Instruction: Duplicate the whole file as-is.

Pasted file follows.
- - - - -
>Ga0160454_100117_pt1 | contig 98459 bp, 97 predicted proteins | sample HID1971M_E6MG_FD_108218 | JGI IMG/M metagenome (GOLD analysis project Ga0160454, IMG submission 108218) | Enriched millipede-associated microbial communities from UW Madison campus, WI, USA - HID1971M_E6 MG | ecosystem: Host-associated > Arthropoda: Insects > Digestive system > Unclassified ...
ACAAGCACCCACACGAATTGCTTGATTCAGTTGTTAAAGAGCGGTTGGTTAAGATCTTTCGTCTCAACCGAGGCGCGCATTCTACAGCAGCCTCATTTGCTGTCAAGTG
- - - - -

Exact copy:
>Ga0160454_100117_pt1 | contig 98459 bp, 97 predicted proteins | sample HID1971M_E6MG_FD_108218 | JGI IMG/M metagenome (GOLD analysis project Ga0160454, IMG submission 108218) | Enriched millipede-associated microbial communities from UW Madison campus, WI, USA - HID1971M_E6 MG | ecosystem: Host-associated > Arthropoda: Insects > Digestive system > Unclassified ...
ACAAGCACCCACACGAATTGCTTGATTCAGTTGTTAAAGAGCGGTTGGTTAAGATCTTTCGTCTCAACCGAGGCGCGCATTCTACAGCAGCCTCATTTGCTGTCAAGTG